Presenter: Prof Ochieng Aoyi, Vaal University of Technology
Water is essential and political
One cannot dream of life without water – it’s a critical commodity. As such, we need to understand how local, national and international politics influence water provision. In many developing countries, like South Africa, the politics around water is about survival as well as a decent life.
SA-relevant technologies and competencies needed
When it comes to water, competency goes beyond hard science. It touches on professional ethics. South African engineers should be competent and courageous enough to reject water technologies that don’t suit our circumstances and adopt those that are appropriate.
However, this kind of competency is not nurtured. It is also not necessarily embedded in our current university curriculum which is replete with examples from developed countries, even when they are irrelevant.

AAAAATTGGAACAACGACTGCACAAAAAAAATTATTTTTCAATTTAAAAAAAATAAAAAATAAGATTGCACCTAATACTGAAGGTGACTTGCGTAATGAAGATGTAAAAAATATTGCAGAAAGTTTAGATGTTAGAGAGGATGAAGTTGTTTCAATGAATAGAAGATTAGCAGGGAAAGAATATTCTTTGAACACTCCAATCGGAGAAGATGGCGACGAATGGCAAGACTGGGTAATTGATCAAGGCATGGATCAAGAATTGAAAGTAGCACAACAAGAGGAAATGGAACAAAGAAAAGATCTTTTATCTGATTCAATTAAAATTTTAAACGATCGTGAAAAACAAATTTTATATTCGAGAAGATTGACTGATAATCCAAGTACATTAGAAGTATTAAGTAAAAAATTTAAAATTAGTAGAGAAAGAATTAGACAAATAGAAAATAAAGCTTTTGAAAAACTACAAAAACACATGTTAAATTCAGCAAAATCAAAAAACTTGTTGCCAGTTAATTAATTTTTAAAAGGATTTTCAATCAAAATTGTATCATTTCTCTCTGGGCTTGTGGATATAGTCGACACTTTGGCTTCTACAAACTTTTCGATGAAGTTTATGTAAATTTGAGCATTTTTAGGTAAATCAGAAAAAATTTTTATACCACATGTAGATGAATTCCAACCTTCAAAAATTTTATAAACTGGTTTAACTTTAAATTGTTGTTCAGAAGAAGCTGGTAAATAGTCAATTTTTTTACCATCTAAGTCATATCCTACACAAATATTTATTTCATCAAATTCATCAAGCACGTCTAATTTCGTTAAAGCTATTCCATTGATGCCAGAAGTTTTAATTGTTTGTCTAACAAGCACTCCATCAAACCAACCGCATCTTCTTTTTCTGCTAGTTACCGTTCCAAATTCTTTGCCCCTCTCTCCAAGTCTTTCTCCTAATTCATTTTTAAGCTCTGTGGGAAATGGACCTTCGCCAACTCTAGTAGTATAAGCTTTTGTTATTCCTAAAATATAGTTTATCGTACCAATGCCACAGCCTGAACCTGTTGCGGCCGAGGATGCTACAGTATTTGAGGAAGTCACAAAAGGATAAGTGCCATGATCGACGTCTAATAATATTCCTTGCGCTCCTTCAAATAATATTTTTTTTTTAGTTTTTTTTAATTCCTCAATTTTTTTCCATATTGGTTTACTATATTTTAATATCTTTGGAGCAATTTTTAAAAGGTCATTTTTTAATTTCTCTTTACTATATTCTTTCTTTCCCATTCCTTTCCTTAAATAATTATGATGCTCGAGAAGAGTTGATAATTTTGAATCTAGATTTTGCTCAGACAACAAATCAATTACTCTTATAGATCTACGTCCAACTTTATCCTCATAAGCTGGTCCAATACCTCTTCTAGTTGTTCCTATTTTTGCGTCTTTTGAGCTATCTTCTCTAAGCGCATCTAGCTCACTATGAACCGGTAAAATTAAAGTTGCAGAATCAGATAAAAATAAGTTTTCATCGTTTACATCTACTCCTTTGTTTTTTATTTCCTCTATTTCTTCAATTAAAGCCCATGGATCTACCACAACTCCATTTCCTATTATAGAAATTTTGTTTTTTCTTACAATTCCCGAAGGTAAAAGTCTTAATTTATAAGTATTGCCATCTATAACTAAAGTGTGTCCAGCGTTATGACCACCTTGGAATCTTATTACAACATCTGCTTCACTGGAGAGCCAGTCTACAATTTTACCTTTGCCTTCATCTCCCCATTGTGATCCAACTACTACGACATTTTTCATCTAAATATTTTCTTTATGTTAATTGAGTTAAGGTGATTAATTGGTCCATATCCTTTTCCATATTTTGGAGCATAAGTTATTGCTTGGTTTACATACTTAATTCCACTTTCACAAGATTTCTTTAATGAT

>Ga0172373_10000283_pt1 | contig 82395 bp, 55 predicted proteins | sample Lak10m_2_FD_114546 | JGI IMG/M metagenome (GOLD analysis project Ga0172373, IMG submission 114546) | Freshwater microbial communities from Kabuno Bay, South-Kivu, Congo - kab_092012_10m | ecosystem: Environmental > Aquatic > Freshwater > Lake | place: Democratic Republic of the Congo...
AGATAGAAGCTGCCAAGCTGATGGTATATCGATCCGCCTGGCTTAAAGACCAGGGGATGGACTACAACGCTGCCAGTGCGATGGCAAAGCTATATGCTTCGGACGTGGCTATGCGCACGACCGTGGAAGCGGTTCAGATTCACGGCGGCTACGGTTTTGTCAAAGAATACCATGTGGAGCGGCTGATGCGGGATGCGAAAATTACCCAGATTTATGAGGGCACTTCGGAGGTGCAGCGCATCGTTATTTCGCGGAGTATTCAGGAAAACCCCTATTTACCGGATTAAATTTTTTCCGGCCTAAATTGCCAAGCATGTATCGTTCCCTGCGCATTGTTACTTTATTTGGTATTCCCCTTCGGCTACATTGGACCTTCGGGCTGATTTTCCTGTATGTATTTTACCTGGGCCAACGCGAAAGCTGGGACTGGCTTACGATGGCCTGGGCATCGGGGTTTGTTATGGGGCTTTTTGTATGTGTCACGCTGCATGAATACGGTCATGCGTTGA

This type of competency is part of an engineering management style that promotes resilience-strengthening technologies as opposed to copycats sold in the name of bench marking.
Scientific evidence needed for water provision technology decisions
The municipality is the first port of call regarding initiatives to improve water supply. Studies have shown how politics around raw technology affect clean water provision by African municipalities.
Energy-sensitive technologies have attracted a lot of attention in South African water management. Such technologies include appropriate renewable energy production and waste beneficiation. For all these technologies, the science must unpack what is appropriate for a specific region’s needs.